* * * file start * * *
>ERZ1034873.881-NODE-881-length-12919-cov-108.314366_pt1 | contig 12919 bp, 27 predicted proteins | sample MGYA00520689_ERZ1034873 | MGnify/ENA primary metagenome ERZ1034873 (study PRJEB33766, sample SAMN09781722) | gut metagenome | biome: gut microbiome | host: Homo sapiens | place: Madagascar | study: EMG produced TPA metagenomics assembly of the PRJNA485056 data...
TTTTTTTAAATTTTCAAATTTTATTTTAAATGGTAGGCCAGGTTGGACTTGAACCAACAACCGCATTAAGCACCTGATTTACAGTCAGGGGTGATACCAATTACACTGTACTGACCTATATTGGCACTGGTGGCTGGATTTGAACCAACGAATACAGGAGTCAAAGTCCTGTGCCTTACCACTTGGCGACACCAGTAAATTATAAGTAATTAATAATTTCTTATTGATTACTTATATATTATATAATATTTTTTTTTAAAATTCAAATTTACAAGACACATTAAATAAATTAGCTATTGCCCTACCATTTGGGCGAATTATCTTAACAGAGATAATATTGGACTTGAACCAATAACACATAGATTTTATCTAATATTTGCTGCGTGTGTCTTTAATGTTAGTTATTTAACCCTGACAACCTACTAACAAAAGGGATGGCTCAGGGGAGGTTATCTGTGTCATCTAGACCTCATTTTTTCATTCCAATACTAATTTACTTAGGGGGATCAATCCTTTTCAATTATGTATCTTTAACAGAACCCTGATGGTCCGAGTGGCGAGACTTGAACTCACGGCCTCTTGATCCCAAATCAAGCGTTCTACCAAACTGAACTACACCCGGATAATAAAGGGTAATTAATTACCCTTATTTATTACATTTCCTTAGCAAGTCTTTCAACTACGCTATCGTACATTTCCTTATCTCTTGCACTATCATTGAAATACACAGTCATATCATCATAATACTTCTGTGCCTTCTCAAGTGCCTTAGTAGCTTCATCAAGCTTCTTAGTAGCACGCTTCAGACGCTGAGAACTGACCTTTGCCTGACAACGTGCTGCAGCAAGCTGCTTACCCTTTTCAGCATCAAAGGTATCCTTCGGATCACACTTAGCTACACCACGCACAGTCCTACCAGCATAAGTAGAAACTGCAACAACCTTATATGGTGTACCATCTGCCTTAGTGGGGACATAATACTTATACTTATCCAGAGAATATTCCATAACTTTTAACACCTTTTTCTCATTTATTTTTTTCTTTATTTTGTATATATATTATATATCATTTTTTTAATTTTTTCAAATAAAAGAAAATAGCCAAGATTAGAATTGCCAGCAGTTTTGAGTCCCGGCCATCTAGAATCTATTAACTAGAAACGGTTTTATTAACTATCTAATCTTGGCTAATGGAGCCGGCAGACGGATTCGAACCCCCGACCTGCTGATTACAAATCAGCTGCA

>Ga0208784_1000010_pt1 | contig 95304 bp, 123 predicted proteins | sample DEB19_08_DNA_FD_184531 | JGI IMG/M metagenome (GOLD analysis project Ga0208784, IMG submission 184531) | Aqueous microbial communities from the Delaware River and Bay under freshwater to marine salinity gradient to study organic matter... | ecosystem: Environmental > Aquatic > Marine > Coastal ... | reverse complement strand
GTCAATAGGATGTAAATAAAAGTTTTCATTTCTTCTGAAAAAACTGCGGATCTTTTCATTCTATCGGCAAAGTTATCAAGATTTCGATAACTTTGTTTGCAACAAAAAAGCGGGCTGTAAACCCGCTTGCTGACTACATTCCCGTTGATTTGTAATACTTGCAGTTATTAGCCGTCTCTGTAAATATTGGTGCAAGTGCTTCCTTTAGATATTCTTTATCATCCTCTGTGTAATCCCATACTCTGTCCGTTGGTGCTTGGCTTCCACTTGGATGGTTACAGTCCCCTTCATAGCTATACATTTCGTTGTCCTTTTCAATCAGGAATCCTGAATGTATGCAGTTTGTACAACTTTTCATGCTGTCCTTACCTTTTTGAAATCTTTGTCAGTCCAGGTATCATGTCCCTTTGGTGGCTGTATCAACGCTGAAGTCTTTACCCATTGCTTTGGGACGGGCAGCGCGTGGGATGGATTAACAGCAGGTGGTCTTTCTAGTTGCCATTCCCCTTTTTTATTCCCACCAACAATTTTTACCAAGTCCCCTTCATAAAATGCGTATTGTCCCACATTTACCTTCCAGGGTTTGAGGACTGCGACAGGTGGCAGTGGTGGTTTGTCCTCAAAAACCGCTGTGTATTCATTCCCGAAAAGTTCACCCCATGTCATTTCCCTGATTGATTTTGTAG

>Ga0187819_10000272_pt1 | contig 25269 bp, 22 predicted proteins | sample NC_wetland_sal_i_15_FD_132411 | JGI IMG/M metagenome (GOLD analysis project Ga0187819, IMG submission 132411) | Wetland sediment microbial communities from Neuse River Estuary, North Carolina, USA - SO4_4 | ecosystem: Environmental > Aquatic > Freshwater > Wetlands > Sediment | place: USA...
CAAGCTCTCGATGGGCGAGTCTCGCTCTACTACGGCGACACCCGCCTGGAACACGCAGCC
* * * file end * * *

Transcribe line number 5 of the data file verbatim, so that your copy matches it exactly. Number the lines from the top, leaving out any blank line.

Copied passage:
>Ga0187819_10000272_pt1 | contig 25269 bp, 22 predicted proteins | sample NC_wetland_sal_i_15_FD_132411 | JGI IMG/M metagenome (GOLD analysis project Ga0187819, IMG submission 132411) | Wetland sediment microbial communities from Neuse River Estuary, North Carolina, USA - SO4_4 | ecosystem: Environmental > Aquatic > Freshwater > Wetlands > Sediment | place: USA...